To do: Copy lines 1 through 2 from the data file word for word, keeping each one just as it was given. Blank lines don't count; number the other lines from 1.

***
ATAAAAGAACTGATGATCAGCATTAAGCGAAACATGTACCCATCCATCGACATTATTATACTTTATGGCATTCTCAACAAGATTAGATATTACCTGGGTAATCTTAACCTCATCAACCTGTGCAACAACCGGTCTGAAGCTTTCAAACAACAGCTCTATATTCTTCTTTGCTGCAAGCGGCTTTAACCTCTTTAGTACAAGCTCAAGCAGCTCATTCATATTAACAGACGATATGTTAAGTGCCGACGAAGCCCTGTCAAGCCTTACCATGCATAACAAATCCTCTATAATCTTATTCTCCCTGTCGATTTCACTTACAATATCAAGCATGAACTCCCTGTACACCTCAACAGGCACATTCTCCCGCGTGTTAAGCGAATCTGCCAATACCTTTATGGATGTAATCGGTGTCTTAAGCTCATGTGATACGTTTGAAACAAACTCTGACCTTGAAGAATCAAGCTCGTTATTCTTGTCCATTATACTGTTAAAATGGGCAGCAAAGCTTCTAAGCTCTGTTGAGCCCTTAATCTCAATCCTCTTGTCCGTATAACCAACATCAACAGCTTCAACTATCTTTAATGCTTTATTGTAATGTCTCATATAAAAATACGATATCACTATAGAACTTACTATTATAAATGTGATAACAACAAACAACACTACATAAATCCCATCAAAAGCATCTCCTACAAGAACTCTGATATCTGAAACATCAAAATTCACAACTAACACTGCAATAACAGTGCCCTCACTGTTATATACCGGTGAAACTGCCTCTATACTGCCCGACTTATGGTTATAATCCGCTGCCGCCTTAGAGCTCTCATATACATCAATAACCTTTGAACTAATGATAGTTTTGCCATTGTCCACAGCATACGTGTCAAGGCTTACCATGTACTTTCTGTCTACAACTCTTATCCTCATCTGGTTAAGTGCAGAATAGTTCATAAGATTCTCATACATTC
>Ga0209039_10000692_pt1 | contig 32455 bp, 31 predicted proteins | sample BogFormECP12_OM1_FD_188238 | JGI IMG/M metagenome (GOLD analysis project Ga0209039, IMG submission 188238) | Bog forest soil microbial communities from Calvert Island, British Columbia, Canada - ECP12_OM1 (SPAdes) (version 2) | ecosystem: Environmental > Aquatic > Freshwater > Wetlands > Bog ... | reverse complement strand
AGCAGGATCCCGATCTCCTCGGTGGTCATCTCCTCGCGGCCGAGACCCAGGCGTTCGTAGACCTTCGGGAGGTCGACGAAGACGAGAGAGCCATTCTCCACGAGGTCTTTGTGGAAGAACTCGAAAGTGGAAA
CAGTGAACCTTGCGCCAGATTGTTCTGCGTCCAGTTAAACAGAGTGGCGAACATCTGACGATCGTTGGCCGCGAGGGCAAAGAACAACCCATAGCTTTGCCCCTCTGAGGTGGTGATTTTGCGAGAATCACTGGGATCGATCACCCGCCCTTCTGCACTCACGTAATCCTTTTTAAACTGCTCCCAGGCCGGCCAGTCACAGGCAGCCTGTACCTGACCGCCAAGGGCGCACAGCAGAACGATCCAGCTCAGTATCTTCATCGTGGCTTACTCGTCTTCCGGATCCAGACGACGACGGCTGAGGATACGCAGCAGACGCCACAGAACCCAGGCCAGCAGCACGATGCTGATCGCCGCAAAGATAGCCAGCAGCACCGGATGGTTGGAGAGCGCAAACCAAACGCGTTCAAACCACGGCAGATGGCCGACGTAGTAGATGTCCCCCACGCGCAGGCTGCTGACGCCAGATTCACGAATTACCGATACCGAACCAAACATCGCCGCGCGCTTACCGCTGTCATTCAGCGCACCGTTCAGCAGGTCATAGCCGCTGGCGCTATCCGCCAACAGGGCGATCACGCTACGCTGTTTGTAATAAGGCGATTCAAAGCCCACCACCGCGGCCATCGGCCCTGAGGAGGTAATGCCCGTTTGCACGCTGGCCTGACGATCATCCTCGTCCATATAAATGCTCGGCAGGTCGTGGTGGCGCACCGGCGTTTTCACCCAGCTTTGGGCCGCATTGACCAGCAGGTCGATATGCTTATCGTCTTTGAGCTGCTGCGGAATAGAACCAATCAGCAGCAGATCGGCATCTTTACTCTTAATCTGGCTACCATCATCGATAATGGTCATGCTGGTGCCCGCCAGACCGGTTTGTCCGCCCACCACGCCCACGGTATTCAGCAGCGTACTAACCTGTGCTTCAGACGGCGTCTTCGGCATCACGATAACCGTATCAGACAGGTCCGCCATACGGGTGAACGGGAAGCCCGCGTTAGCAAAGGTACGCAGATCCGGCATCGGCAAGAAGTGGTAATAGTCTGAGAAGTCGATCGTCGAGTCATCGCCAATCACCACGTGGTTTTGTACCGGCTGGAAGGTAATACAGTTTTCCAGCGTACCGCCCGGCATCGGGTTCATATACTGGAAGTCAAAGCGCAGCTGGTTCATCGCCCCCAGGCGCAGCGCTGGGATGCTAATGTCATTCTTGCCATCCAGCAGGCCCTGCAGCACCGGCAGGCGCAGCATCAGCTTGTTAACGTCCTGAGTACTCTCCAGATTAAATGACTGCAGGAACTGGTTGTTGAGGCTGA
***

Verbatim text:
ATAAAAGAACTGATGATCAGCATTAAGCGAAACATGTACCCATCCATCGACATTATTATACTTTATGGCATTCTCAACAAGATTAGATATTACCTGGGTAATCTTAACCTCATCAACCTGTGCAACAACCGGTCTGAAGCTTTCAAACAACAGCTCTATATTCTTCTTTGCTGCAAGCGGCTTTAACCTCTTTAGTACAAGCTCAAGCAGCTCATTCATATTAACAGACGATATGTTAAGTGCCGACGAAGCCCTGTCAAGCCTTACCATGCATAACAAATCCTCTATAATCTTATTCTCCCTGTCGATTTCACTTACAATATCAAGCATGAACTCCCTGTACACCTCAACAGGCACATTCTCCCGCGTGTTAAGCGAATCTGCCAATACCTTTATGGATGTAATCGGTGTCTTAAGCTCATGTGATACGTTTGAAACAAACTCTGACCTTGAAGAATCAAGCTCGTTATTCTTGTCCATTATACTGTTAAAATGGGCAGCAAAGCTTCTAAGCTCTGTTGAGCCCTTAATCTCAATCCTCTTGTCCGTATAACCAACATCAACAGCTTCAACTATCTTTAATGCTTTATTGTAATGTCTCATATAAAAATACGATATCACTATAGAACTTACTATTATAAATGTGATAACAACAAACAACACTACATAAATCCCATCAAAAGCATCTCCTACAAGAACTCTGATATCTGAAACATCAAAATTCACAACTAACACTGCAATAACAGTGCCCTCACTGTTATATACCGGTGAAACTGCCTCTATACTGCCCGACTTATGGTTATAATCCGCTGCCGCCTTAGAGCTCTCATATACATCAATAACCTTTGAACTAATGATAGTTTTGCCATTGTCCACAGCATACGTGTCAAGGCTTACCATGTACTTTCTGTCTACAACTCTTATCCTCATCTGGTTAAGTGCAGAATAGTTCATAAGATTCTCATACATTC
>Ga0209039_10000692_pt1 | contig 32455 bp, 31 predicted proteins | sample BogFormECP12_OM1_FD_188238 | JGI IMG/M metagenome (GOLD analysis project Ga0209039, IMG submission 188238) | Bog forest soil microbial communities from Calvert Island, British Columbia, Canada - ECP12_OM1 (SPAdes) (version 2) | ecosystem: Environmental > Aquatic > Freshwater > Wetlands > Bog ... | reverse complement strand